It is important that the National Bioengineered Food Disclosure Standard provides consumers with clear and non-disparaging information about their food products, IDFA told the U.S. Department of Agriculture in comments last week. IDFA encouraged writers of the standard at USDA to ensure that the rule adheres to consumer expectations for transparency; does not disparage the use of bioengineering or stifle food industry innovation; and is consistent with other standards applied to U.S. food manufacturers.
IDFA responded to 30 questions released by USDA’s Agricultural Marketing Service in June, which asked for stakeholder input on crafting the standard’s scope, definitions and requirements for disclosure of a food’s bioengineered content.
Require Disclosure of Refined Ingredients
To meet consumer expectations, IDFA stressed to USDA that the rule’s scope should extend to ingredients refined from bioengineered crops.
“IDFA believes that USDA should establish criteria for what is a ‘bioengineered food’ such that disclosure of refined ingredients that come from a bioengineered source, such as sugar from sugar beets or oil from corn, is mandatory,” it said. “Including refined ingredients as part of the mandatory disclosure aligns this marketing program with consumers’ expectations of the law.”
IDFA also asked USDA to exclude certain food ingredients from the rule’s scope, including vitamins, enzymes, or incidental additives. Exempting these ingredients makes the rule consistent with the National Organic Program and the Vermont law’s disclosure requirement, and it reduces supply chain burdens.
IDFA also asked USDA to prevent the rule’s language from obstructing food industry innovations in biotechnology or discouraging its use. It asked USDA to recognize that bioengineering is a safe and proven technology, which aligns with the lawmakers’ intent for the rule.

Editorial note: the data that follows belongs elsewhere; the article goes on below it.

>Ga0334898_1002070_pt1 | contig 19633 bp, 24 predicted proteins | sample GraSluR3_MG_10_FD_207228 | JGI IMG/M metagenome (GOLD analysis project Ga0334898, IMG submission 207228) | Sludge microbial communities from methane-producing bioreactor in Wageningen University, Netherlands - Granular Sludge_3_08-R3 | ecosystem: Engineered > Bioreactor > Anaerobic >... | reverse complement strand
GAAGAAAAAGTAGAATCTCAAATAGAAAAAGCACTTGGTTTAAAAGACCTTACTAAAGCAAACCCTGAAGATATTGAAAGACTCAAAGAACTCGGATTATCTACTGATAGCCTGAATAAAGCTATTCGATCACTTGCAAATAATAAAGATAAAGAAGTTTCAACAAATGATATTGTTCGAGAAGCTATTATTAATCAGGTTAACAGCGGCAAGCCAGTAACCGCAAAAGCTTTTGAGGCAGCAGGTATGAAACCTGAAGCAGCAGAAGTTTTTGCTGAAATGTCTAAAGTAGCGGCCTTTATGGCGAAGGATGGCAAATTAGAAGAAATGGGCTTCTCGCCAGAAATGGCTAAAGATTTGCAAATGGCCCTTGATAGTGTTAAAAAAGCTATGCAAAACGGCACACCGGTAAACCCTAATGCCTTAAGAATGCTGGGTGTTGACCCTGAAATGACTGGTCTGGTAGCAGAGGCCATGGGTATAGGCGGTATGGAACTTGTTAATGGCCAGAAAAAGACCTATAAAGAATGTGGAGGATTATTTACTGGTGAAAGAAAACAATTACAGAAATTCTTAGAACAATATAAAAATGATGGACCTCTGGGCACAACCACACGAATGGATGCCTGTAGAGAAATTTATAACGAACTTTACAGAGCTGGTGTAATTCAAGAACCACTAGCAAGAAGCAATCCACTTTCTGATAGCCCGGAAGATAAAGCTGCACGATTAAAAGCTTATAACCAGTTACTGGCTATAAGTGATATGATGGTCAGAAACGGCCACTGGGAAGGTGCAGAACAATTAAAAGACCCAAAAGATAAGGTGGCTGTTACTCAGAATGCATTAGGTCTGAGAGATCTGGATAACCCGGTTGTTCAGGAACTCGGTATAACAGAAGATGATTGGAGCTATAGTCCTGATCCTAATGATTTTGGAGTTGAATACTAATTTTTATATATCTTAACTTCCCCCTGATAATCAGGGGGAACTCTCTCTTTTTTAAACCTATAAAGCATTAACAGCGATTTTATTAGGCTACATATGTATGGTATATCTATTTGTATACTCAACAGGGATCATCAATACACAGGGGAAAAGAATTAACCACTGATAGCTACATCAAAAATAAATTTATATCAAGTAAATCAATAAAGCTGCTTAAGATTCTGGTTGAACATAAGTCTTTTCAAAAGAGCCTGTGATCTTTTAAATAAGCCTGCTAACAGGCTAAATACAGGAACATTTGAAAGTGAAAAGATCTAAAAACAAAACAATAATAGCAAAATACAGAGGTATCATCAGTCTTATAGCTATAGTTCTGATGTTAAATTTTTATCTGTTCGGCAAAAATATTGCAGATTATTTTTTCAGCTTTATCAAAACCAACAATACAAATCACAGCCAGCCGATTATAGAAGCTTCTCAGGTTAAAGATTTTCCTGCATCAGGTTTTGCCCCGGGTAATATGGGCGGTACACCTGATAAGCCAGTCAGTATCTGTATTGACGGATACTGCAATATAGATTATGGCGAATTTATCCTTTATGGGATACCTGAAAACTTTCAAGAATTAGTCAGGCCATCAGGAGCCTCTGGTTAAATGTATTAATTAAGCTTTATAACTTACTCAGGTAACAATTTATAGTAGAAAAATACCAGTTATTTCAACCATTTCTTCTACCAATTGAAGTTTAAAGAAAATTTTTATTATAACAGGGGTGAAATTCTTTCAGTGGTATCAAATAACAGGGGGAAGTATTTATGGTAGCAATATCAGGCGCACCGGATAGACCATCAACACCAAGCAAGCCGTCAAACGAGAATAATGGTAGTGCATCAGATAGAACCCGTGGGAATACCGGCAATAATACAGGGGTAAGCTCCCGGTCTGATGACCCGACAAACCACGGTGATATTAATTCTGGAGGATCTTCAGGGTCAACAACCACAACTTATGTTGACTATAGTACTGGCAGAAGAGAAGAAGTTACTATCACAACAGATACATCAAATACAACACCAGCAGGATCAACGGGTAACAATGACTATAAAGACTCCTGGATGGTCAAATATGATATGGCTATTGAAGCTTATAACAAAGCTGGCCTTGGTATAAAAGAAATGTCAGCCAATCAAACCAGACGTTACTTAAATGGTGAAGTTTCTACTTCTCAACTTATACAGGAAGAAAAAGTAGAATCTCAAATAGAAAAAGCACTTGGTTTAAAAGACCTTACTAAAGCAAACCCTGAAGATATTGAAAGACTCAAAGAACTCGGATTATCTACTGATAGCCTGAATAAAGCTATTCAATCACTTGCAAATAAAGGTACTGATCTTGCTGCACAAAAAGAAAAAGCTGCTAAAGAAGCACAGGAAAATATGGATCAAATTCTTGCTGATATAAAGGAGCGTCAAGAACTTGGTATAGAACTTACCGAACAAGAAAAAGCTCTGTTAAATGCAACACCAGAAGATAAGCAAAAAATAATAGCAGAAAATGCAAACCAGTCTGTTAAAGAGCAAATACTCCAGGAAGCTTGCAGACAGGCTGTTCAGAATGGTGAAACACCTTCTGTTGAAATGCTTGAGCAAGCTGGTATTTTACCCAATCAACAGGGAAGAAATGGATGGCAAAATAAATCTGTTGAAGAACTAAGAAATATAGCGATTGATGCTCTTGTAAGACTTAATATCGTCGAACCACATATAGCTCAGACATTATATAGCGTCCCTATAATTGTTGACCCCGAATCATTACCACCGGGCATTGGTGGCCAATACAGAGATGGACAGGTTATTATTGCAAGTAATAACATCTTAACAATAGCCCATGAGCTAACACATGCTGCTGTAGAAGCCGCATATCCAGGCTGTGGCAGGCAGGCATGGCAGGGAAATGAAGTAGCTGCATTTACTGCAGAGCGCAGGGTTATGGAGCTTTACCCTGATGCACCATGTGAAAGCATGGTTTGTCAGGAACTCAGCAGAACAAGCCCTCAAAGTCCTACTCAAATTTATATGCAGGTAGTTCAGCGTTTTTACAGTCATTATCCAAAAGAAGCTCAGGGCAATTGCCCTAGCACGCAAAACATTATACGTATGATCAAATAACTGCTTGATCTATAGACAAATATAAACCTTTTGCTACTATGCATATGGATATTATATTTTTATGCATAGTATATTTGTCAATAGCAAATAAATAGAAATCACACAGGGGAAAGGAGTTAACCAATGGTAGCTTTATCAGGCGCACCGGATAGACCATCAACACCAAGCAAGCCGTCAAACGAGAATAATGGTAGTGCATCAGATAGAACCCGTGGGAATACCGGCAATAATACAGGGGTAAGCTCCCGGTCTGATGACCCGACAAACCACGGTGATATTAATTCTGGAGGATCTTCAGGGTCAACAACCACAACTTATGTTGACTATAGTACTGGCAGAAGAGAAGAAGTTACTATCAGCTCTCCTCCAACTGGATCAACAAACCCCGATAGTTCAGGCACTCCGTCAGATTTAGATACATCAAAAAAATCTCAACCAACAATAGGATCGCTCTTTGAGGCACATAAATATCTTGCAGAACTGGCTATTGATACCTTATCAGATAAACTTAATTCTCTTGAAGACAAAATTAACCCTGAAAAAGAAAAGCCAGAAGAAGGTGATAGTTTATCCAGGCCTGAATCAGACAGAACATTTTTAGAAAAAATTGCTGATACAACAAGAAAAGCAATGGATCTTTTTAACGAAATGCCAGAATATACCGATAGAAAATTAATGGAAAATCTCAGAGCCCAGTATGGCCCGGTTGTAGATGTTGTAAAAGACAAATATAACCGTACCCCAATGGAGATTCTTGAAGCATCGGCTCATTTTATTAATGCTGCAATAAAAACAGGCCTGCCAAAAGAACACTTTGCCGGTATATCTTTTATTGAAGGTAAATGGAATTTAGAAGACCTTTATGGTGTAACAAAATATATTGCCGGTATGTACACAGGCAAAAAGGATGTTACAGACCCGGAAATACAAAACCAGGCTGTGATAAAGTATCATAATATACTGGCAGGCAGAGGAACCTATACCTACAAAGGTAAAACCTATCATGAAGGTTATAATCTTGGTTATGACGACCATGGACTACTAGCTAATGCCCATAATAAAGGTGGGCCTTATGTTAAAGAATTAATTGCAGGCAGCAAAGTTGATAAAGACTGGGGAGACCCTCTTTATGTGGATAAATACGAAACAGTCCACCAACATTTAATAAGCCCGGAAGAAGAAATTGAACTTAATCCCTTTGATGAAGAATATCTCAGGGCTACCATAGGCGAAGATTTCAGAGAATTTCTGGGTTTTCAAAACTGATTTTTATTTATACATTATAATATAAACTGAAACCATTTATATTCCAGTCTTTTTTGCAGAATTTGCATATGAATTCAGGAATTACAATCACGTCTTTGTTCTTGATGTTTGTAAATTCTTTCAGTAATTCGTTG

“IDFA is supportive of providing consumers with accurate and truthful information about the bioengineered content of their food and ensuring that the standard is not disparaging to bioengineering nor does it stifle innovation of future bioengineering techniques,” it said.
It encouraged USDA to seek up-to-date information about consumer perceptions of bioengineering terms used in the standard to ensure that consumers understand and have confidence in the standard.
“If USDA uses language that is not easily understandable, consumers may begin to fear continued use of bioengineering in food, which is stigmatizing to the technology, may suppress continued innovation and limit adoption in the food system,” IDFA said.
IDFA also asked USDA to take notice of other rules required of U.S. food manufacturers to ensure that the disclosure standard is consistent, with existing requirements. These would include:
- The National Organic Program’s definitions of conventional and non-conventional breeding;
- The Food and Drug Administration’s recommendation against the use of the term “GMO” due to its potential to confuse consumers;
- FDA’s rules on the predominance of ingredients to determine whether a multi-ingredient food is subject to disclosure requirements;
- FDA’s Food Safety Modernization Act definitions of small and very small businesses; and
- FDA’s definition of food package sizes when determining a “small” or “very small” package.
IDFA also asked USDA to ensure that the rule follows Congressional intent, which says that foods are not subject to the disclosure requirements solely because they are from animals fed bioengineered substances, like corn silage or soybean meal from bioengineered crops.
In the comments, IDFA also recommended criteria for USDA to consider when determining the threshold for the amount of bioengineered ingredients in labeled foods, recordkeeping requirements, location of disclosure labels on products and the ways of disclosing bioengineered content.
Read IDFA’s complete comments here.
Coalition Calls for Clear Disclosure Standard
IDFA also joined more than 30 other American food and agriculture organizations in the Coalition for Safe and Affordable Food in submitting comments to USDA that supported the creation of a clear, defined standard. The groups together agreed that USDA should make clear that the disclosure standard is a marketing standard and not a health or safety standard; create symbols and other methods of mandatory disclosure that are not disparaging toward bioengineering; and ensure that foods are not subject to the disclosure requirement solely because they are derived from animals fed bioengineered foods.
Read the coalition’s comments here.
For more information, contact Emily Lyons, IDFA director of regulatory affairs and counsel, at email@example.com.